As part of extra-curriculum activities, it was my privilege to join a visit to the Swedish parliament (Riksdag) and Kivinna till Kivinna on an SI study visit. It was a great occasion for me to gain insights on Swedish democracy.
Through the Swedish parliament study visit, I came to know that openness and democracy are the main priorities of Riksdag and it is the main place to make policy formulation, decisions on laws, and the government budget for the sake of the whole Swedish society.
The parliament is open to the public where you can witness the political debate. Access to the library and database are not a difficult if you are particularly interested in law literature and parliamentary documents.
The first noticeable thing in the Riksdag is a unicameral chamber which is stunningly located in the heart of parliament. However, a bicameral system was used in the early period of Swedish democracy. In line with the themes of transparency and accessibility, you can listen/observe the members’ debate about the political agenda and observe the voting results.
Likewise, the all the members’ speeches are well-documented and also provided to the media. Question-and-answer sessions with members also possible within defined areas of the Riksdag.
Photo: Kyaw Zay Ya
The accessibility and availability to this information and database is another example of the transparency of the Swedish democratic system. In other words, free access to official documents is the fundamental right of citizens and allows them to influence the development of the society. The right to vote, elect, and influence is the basic structural requirement of a country to be regarded as a democracy.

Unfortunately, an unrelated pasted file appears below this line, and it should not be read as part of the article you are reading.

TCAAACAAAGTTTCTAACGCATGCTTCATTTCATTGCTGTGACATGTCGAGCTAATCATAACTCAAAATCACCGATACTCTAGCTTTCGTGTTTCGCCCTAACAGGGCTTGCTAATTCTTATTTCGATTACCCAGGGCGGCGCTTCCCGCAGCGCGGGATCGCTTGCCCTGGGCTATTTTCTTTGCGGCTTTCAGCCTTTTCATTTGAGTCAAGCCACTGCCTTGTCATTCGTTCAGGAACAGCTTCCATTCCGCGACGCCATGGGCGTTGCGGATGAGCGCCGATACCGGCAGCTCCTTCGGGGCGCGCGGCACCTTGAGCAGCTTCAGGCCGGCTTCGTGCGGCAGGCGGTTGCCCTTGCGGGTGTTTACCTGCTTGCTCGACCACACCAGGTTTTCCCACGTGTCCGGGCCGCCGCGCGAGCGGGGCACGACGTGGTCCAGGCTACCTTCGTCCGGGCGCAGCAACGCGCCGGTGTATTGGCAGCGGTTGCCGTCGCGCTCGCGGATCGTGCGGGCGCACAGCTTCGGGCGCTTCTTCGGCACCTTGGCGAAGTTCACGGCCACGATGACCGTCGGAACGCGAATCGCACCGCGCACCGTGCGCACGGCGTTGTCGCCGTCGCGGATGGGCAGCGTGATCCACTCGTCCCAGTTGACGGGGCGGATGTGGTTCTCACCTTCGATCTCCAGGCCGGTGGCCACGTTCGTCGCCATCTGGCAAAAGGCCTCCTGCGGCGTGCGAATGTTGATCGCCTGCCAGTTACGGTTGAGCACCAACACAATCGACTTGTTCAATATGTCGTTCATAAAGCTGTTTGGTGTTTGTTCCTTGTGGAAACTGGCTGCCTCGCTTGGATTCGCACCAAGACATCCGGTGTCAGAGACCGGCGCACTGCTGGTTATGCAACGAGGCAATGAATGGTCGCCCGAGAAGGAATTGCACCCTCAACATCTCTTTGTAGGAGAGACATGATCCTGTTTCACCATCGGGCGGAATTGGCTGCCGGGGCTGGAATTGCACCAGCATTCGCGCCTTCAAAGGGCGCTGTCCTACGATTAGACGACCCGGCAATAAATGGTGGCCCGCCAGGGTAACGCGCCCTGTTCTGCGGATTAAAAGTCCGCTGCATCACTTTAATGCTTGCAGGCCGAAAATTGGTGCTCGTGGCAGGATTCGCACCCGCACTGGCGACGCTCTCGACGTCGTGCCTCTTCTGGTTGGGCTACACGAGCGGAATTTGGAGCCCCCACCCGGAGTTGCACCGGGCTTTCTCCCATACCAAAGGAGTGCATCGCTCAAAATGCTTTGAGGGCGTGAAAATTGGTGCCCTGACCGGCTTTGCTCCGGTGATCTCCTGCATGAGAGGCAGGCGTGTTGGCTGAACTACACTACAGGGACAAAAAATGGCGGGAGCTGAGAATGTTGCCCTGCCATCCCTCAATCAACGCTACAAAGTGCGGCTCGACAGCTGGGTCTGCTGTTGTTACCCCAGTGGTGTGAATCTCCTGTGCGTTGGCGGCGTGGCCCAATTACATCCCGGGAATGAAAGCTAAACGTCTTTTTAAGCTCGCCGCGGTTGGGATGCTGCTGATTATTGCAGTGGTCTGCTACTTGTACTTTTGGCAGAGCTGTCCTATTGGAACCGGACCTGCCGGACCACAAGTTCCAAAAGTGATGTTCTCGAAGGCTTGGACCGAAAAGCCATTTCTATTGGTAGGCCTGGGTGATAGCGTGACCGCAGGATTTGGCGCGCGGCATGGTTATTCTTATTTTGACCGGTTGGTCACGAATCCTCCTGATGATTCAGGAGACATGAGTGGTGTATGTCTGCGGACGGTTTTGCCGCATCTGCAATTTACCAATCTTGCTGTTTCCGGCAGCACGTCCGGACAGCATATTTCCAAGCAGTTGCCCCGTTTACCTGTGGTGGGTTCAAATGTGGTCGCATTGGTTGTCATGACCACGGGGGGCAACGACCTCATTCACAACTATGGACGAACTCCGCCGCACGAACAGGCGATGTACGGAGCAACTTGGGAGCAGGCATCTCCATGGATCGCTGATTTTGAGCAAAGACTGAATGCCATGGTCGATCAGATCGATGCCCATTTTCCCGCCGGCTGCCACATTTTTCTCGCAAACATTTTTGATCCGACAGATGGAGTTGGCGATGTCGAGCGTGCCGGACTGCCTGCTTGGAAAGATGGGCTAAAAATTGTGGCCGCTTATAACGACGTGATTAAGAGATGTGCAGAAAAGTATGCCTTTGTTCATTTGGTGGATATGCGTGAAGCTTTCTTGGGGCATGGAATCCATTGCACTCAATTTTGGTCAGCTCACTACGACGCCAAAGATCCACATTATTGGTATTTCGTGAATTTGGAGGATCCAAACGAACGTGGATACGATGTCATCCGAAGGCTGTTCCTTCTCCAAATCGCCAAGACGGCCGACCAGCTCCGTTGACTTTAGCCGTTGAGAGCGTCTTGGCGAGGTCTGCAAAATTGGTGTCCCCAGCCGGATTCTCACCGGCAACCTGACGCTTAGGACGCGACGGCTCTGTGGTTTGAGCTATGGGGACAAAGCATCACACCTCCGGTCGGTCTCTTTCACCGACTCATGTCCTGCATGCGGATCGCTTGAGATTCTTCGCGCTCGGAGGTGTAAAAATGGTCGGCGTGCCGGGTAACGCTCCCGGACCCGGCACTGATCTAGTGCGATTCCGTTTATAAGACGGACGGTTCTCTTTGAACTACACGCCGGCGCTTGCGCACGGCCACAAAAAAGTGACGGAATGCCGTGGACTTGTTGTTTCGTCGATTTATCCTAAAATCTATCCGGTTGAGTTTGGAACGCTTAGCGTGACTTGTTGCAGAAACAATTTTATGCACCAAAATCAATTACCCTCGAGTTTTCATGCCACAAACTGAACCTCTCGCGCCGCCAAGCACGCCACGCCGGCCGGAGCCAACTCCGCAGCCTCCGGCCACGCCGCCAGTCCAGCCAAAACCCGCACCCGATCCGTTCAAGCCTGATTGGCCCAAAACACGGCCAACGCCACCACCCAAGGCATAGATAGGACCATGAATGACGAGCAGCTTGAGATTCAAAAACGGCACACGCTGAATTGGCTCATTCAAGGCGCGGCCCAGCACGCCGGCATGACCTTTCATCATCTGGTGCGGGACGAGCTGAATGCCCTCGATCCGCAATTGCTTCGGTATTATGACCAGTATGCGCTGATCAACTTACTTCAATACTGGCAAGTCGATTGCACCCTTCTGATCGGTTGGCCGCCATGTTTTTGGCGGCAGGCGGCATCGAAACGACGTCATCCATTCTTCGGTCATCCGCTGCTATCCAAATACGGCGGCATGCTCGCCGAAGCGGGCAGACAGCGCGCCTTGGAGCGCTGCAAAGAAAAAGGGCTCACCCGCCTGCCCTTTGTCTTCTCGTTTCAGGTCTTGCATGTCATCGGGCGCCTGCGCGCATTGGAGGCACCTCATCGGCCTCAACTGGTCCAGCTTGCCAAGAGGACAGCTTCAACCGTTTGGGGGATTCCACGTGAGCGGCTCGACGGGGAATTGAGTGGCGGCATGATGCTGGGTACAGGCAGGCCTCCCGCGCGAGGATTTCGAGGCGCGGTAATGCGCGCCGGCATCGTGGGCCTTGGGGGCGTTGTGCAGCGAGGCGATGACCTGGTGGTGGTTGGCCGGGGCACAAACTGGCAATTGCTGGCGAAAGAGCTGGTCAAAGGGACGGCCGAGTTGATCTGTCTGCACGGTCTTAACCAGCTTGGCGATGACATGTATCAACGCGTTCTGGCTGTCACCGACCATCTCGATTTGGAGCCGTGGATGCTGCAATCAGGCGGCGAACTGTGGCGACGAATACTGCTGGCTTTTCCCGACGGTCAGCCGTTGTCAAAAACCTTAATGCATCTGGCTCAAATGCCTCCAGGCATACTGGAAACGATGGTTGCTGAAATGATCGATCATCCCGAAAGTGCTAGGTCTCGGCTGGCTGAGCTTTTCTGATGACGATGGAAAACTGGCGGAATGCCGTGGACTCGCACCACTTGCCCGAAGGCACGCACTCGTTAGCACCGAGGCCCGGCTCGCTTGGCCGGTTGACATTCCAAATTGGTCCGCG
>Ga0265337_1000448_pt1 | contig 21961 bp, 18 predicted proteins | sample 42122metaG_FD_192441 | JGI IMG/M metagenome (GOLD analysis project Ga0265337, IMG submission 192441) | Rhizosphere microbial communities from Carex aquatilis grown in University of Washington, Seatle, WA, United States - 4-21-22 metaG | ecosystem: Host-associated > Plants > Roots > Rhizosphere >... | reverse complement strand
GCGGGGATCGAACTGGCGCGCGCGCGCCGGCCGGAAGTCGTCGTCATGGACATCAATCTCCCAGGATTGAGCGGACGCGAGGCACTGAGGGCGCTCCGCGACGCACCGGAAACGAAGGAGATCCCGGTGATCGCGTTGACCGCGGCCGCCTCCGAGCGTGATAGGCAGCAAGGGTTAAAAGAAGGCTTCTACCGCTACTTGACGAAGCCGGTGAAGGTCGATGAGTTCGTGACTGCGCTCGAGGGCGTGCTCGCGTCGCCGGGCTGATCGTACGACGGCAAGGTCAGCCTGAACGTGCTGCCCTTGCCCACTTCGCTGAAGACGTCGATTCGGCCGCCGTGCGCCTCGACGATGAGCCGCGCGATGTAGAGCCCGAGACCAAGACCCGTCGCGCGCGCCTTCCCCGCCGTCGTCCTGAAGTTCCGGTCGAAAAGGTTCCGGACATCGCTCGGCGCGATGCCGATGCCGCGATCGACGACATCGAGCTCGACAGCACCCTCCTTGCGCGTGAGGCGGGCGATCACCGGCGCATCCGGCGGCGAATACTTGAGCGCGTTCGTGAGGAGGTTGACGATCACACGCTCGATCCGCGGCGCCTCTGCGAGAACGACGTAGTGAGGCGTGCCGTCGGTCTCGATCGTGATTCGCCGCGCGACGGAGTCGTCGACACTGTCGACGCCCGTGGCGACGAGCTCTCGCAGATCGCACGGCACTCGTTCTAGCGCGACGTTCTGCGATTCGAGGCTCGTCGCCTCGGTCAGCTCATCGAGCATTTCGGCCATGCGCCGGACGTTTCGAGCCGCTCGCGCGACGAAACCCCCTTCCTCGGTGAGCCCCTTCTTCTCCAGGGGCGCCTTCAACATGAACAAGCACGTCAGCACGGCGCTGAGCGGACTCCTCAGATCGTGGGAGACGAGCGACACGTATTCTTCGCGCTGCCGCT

The Swedish parliament guided tour offers a chance to observe the working process and everyday life of parliament at a glance, but has also inspired me to do research on additional literature about parliament.
At present, there are 29 constituencies in Swedish parliament based on different geographical areas. And there are 349 democratically elected members of parliament representing eight political parties, all working with the legislative process for the advancement of Swedish society.
Interestingly, Sweden use a proportional electoral system with the number of seats in the Riksdag for each of the eight political parties is in line with the number of votes obtained at the time of election.
Small parties can come into the Riksdag if they receive at least four percent of the vote, which demonstrates the inclusion of small parties in principal decision-making body and shows that Sweden does care about the different interests of different political parties in forming legislation.
Indeed, Sweden goes further in terms of gender equality; Sweden has one of the most gender-balanced parliaments, with women in occupying 45 percent of seats in parliament. Therefore, there is no doubt that Sweden is ranked at the top when it comes to gender equality.
Photo: Kyaw Zay Ya
Creating chances and equal opportunities for women to stand for parliament, and the involvement of women in politics are crucial for those countries that are still on the path to democracy.
Next was the visit to Kvinna till Kvinna, where I realized the need of women to help with peace and rights during war and conflict. These type of civil society organizations (CSOs) are needed to support, protect, and safeguard the rights of women.
Noticeably, the level of the violence against women was underestimated, and their rights were not seen as a priority. The role of CSO is to serve as a bridge between the public and higher-level policy makers, and to advocate for women’s rights using women’s voices from the grassroots.
It is also essential for CSOs to be involved in creating a favorable environment for women and a system through which they can speak up. That is the very first step in raising awareness on a national and global level. Indeed, women’s voices are obligatory for prompting action in response to violence against women.
According to one statement, women’s empowerment and gender equality are preconditions for a well-functioning society. However, empowerment itself doesn’t mean the exclusion of men in any particular area.
For me, this one-day study visit enlightened me with new insights and knowledge about democracy, rights, and equality. Last but not least, it was a great chance to boost extra-curriculur activities and interact with the members from the Network of Future Global Leaders.
“All public power in Sweden proceeds from the people” -quote from Swedish Riksdag
Kyaw Zay Ya studies at Karolinska Institute and is originally from Myanmar.